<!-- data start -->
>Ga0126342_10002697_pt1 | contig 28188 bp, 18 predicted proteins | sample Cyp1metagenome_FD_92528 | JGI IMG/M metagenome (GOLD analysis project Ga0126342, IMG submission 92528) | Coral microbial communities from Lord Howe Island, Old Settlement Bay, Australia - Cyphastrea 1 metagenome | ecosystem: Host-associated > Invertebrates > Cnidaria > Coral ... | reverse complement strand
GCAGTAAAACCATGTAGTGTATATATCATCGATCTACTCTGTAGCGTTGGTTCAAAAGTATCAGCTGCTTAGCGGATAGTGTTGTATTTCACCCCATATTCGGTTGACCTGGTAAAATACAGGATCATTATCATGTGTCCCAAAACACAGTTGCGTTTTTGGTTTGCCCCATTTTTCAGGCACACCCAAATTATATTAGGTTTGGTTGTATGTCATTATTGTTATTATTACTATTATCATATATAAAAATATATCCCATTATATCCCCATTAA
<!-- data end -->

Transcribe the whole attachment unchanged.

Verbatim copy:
>Ga0126342_10002697_pt1 | contig 28188 bp, 18 predicted proteins | sample Cyp1metagenome_FD_92528 | JGI IMG/M metagenome (GOLD analysis project Ga0126342, IMG submission 92528) | Coral microbial communities from Lord Howe Island, Old Settlement Bay, Australia - Cyphastrea 1 metagenome | ecosystem: Host-associated > Invertebrates > Cnidaria > Coral ... | reverse complement strand
GCAGTAAAACCATGTAGTGTATATATCATCGATCTACTCTGTAGCGTTGGTTCAAAAGTATCAGCTGCTTAGCGGATAGTGTTGTATTTCACCCCATATTCGGTTGACCTGGTAAAATACAGGATCATTATCATGTGTCCCAAAACACAGTTGCGTTTTTGGTTTGCCCCATTTTTCAGGCACACCCAAATTATATTAGGTTTGGTTGTATGTCATTATTGTTATTATTACTATTATCATATATAAAAATATATCCCATTATATCCCCATTAA